by Laura Barns
Storytime is one of the best parts of childhood, and as parents know, it’s a great time for learning and having casual family discussions.
With that in mind, we think it’s the perfect opportunity to introduce kids to the world around them, and how they can do their own bit (however small) to preserve our planet.
Here’s a roundup of our favourite kids’ books to teach them about the environment.
A bright, vivid and energetic book perfect for young children, this story not only tells kids about how they can help the planet, but it also touches on why. e.g. "I turn the faucet off while I brush my teeth..." the narrator says, "because I love the fish." The book even comes with a poster listing simple "go green" tips for kids which makes a great addition to conscious kids’ bedrooms.
In this ultimate throwback for 90s kids, Topsy and Tim are worried when they find out about pollution and the amount of rubbish produced. So in a bid to help, their mum shows them how they can make a difference by recycling. This book not only makes recycling accessible to young children, but it also makes it a fun and engaging journey, lived through two much-loved characters.
Anything with a catchy, loveable rhyming scheme gets our vote, and the title had us hooked from the beginning. So who is Michael Recycle? A green-caped superhero with the ability to educate and inspire towns about recycling, of course. It provides a really creative stepping stone to get kids interested in recycling, and the characters are hilarious.
Another 90s throwback (have you seen they’ve put a load of the episodes on Netflix?! You’re welcome), Ms Frizzle is here to teach kids about climate change and global warming in a way that only she can. In this adventurous school trip on the Magic School Bus, the class travel up in the air above their town to see harmful carbon dioxide emissions in action — giving them a good reason to go green when back on the ground.
Before she became a supermodel and activist, Georgie Badiel walked miles every day to bring safe drinking water home to her family, with a heavy pot resting on her head. Badiel grew up in Burkina Faso, one of a number of places across the world that still lacks access to clean drinking water. In stunning illustrations and through captivating language, this book will develop children’s understanding of a pressing environmental and social issue.
This visually stunning non-fiction book from DK teaches budding ecologists about our effect on the planet and its current environmental concerns. Though it also highlights how people are developing solutions to our waste and plastic problems, giving the next generation hope for the future. Author Jess French encourages kids to speak up, become a plastic-free family, and make positive changes.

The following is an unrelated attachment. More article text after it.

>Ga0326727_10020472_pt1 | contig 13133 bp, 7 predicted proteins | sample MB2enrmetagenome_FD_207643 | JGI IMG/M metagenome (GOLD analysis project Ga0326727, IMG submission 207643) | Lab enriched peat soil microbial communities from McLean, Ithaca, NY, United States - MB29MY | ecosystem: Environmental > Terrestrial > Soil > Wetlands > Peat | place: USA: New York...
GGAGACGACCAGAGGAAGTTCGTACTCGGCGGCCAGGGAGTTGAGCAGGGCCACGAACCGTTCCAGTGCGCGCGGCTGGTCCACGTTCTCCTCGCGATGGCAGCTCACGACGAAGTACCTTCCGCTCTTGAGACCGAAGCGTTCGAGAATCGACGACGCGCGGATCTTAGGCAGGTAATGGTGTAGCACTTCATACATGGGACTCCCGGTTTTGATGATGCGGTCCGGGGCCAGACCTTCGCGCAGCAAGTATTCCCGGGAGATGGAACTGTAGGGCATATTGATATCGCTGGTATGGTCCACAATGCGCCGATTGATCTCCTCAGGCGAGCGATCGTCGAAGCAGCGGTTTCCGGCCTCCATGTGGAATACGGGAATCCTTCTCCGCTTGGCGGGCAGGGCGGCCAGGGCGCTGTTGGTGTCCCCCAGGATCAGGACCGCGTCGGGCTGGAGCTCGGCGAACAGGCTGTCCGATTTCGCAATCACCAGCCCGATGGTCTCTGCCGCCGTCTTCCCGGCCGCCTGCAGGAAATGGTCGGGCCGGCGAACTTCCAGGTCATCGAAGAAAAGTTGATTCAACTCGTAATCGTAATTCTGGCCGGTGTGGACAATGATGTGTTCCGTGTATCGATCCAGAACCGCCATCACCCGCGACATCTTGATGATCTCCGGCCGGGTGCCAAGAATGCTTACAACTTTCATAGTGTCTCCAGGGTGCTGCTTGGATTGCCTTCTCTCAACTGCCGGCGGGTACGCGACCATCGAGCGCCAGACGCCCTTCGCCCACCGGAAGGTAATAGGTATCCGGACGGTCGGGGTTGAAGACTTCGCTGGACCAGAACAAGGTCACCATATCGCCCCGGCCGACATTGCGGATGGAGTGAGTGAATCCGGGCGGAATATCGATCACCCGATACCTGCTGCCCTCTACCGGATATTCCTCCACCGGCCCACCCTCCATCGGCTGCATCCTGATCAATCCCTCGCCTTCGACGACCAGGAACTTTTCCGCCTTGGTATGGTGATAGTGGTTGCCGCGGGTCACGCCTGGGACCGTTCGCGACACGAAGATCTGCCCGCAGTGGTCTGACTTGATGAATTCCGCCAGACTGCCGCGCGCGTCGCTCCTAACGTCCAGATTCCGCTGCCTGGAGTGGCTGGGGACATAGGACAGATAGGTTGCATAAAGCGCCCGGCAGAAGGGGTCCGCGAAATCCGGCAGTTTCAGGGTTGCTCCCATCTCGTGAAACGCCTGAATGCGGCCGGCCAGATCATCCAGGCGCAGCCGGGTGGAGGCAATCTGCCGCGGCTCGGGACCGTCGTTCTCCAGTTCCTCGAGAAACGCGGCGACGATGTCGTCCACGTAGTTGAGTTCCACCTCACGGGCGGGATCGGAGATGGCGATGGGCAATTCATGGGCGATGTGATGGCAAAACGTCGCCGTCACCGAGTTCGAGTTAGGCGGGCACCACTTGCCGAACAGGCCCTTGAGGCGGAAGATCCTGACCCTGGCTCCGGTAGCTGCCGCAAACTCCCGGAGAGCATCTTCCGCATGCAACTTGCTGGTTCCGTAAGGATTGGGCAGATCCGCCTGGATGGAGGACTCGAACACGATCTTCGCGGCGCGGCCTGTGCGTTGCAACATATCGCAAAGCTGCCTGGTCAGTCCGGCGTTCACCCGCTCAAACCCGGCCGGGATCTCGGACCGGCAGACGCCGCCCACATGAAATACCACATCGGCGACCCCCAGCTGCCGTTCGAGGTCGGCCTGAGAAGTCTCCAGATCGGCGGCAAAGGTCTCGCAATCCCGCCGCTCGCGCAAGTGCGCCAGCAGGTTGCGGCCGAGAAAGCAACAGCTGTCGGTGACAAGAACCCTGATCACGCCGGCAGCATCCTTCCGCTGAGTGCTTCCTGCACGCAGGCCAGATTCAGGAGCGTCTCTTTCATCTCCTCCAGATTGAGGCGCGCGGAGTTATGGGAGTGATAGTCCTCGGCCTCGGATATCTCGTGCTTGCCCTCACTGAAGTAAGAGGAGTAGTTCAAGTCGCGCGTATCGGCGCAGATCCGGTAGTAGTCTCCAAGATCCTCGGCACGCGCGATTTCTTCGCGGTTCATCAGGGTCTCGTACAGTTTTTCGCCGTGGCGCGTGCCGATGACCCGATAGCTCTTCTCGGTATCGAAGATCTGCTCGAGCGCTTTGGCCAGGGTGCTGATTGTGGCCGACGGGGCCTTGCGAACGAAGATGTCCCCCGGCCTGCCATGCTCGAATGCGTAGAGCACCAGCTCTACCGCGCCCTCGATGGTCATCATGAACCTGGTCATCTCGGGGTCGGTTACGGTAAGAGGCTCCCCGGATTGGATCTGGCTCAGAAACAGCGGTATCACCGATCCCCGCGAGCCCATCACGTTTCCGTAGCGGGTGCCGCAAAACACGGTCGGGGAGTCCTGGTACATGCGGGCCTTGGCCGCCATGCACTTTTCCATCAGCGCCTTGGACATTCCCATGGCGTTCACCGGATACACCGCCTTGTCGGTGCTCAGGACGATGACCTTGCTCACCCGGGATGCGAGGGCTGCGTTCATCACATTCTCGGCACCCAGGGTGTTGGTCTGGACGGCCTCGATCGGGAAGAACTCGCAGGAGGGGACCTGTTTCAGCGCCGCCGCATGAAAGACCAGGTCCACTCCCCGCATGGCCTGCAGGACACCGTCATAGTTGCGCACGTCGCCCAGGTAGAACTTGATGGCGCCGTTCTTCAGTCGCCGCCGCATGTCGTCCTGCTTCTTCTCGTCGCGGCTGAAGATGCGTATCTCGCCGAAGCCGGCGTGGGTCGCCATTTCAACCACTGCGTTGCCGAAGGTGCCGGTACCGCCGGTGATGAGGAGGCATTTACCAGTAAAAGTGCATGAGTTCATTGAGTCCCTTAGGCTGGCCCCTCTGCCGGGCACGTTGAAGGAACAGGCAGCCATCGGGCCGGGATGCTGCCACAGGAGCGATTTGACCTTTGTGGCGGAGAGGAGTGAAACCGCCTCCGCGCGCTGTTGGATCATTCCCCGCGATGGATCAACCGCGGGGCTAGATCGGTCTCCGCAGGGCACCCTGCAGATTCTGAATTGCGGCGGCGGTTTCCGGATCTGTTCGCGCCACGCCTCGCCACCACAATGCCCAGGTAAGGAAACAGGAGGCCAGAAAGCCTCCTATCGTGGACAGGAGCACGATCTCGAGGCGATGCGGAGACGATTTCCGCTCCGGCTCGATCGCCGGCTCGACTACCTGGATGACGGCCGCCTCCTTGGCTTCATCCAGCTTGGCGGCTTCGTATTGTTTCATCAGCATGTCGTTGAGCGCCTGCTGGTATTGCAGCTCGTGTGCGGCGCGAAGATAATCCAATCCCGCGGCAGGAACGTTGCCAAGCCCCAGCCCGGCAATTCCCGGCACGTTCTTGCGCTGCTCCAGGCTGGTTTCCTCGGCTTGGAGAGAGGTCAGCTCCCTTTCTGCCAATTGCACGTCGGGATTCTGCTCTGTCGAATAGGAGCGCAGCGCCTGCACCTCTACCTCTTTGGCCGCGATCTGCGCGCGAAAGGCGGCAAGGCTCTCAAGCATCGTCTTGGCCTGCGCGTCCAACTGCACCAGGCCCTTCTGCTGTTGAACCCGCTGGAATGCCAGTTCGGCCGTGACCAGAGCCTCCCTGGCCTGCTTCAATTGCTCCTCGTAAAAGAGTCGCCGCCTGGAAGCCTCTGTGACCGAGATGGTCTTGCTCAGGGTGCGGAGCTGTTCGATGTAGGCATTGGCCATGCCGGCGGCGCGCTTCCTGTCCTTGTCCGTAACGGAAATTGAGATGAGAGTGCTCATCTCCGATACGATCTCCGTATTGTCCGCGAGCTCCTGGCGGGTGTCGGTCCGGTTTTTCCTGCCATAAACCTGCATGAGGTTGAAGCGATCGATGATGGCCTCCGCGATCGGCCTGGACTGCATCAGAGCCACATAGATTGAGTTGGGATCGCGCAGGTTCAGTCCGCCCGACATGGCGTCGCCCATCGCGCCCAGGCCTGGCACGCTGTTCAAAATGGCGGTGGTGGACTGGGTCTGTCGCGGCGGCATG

One World is a story by the award-winning Michael Foreman, that tells the tale of a brother and sister playing by a rock pool on a beach, and their first glimpse into the topic of pollution. They take out creatures and plants from the natural pool to create a little world in their bucket. But when they look back and see there is nothing left in the rock pool but a slick of oil, they realise how their actions impact upon everything else.
Perfect, particularly for kids living in big cities, this book tells the story of a little boy named Liam. He stumbles upon a struggling garden and decides to give it some much-needed care. Over time, it spreads throughout the dull grey city, bringing some lush nature back to the landscape that he calls home.
This inspiring picture book retells the story of one of our heroes Greta Thunberg — the Swedish teenager who led a global movement to raise awareness about the world's climate crisis. It uses allegory to make this serious topic accessible to children. In the story, Greta is a little girl who lives in a beautiful forest endangered by giants. When the giants first came to the forest, they chopped down trees to make houses. The houses grew into towns and the towns grew into cities until there was hardly any forest left. A section at the back explains that, in reality, the fight against the "giants" isn't over and tells you how to help Greta in her fight.